'Jumbo' Loans Getting Smaller

Those jumbo loans that came with lower interest rates and smaller down payments may disappear any day now.


The Federal Housing Administration, Fannie Mae and Freddie Mac earlier this year announced eased underwriting standards for so-called "conforming jumbo loans" of up to $729,750 through December 31, 2008, thanks to a mandate by the Economic Stimulus Act of 2008.

Recently, however, all three agencies said they would roll back that temporary limit to $625,500 in 2009.

Many lenders won't wait for 2009 to roll back the limit, but will soon start, if they haven't already, to apply eased underwriting standards only to the new, lower loan level. Eased underwriting standards included lower interest rates and smaller down payments than those typically associated with so called "jumbo loans" before the stimulus act.

Beginning in January, the FHA will insure single-family home mortgages up to $271,050 in low cost areas and up to a maximum of $625,500 in high cost areas of Alaska, Hawaii, Guam, and the U.S. Virgin Islands.

The new $625,500 maximum, however, represents a significant increase over the $362,790 limit that was in effect prior to the stimulus package, according to the U.S. Department of Housing and Urban Affairs (HUD) .

According to the Federal Housing Finance Agency (formerly the Office of Federal Housing Enterprise Oversight -- OFHEO), Fannie Mae and Freddie Mac will retain their $417,000 conforming loan limit for conventional loans, lower the temporary conforming jumbo limit of $729,750 to $625,500 for certain higher cost cities and counties and a set the maximum loan limit to $721,050, but only for Alaska, Hawaii, Guam, and the U.S. Virgin Islands.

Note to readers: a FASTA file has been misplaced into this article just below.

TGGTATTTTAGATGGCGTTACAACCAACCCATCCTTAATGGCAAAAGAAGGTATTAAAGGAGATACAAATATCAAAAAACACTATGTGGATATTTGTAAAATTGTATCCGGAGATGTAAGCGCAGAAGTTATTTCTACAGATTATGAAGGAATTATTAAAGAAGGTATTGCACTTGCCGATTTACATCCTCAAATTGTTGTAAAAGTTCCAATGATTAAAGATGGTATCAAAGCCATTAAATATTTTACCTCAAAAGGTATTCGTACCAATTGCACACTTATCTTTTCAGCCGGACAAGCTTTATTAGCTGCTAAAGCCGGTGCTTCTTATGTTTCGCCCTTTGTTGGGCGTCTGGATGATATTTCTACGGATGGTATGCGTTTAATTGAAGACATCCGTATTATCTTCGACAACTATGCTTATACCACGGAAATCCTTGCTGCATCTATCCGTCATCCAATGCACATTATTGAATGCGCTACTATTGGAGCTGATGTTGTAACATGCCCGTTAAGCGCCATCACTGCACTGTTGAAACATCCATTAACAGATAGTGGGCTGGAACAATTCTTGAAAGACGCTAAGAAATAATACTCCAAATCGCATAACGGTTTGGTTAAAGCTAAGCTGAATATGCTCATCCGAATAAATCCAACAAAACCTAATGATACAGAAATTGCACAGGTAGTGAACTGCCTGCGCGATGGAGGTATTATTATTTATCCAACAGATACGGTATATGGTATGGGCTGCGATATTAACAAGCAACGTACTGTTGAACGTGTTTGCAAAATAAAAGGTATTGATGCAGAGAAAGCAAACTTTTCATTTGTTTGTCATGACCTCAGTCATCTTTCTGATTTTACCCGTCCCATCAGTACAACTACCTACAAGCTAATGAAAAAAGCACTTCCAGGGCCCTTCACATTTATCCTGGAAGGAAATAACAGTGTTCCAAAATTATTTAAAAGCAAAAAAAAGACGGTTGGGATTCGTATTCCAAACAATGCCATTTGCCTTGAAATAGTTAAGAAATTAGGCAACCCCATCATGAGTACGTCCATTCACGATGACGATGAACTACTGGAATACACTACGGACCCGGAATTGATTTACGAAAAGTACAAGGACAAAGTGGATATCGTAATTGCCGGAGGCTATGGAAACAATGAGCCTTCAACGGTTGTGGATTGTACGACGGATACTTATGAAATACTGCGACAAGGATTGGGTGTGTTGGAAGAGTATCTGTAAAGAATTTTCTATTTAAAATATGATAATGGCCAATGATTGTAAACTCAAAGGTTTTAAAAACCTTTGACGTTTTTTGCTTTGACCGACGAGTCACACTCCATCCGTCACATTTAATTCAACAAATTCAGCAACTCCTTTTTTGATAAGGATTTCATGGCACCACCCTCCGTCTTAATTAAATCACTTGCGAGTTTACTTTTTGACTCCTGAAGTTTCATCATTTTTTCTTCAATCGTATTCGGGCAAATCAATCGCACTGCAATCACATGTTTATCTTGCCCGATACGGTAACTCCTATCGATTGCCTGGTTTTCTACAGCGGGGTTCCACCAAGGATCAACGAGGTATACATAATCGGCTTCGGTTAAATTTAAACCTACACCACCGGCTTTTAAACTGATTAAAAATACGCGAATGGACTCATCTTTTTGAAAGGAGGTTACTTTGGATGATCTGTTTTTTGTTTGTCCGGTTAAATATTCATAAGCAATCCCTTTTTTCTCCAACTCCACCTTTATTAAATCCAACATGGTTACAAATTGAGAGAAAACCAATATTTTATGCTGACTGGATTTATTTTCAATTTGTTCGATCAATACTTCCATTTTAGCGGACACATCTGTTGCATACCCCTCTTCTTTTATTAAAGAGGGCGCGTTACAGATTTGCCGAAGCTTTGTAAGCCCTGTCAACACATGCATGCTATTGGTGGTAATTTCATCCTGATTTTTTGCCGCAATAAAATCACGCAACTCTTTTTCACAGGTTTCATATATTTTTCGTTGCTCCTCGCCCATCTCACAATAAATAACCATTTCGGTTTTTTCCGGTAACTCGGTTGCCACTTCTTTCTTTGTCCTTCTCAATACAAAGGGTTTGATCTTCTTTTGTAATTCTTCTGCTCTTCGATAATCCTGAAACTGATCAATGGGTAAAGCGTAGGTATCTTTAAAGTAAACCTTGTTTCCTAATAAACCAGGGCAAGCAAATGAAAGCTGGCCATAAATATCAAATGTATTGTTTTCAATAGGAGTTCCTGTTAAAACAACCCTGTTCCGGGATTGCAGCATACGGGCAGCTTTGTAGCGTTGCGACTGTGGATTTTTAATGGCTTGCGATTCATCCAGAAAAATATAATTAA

On the endangered species list in the mortgage world, $729,750 "conforming jumbo loans" experienced mixed reviews from risk averse lenders who never fully embraced the loans. Lenders buried under foreclosures, barely opened the doors to offer the loans until months after they were available. The larger the loan the greater the risk. The riskier the loan, the tougher it is for a home buyer to get the mortgage approved.

It wasn't until months after they were allowed, Fannie Mae and Freddie Mac announced they would purchase the larger conforming loans with the same requirements they use to purchase loans at the old conforming loan level.

Fannie Mae and Freddie Mac had also reduced down payment requirements on some loans to as little as 3 percent down. And new FHA loan plans with higher limits also helped put more big loan mortgage money on the market.

But as the economy sank into recession, the jumbo conforming loan at the $729,750 level never really managed a strong toehold.

"In today's environment where access to credit is being restricted, we need to make mortgage loans readily available to households throughout the country, and especially in high-cost areas," said HUD spokesman Steve Preston.

"These new loan limits will ensure FHA can to continue help struggling homeowners refinance into safe, affordable government-insured loans, and allow many first-time buyers take advantage of today's buyers market," he added.

Published: January 8, 2009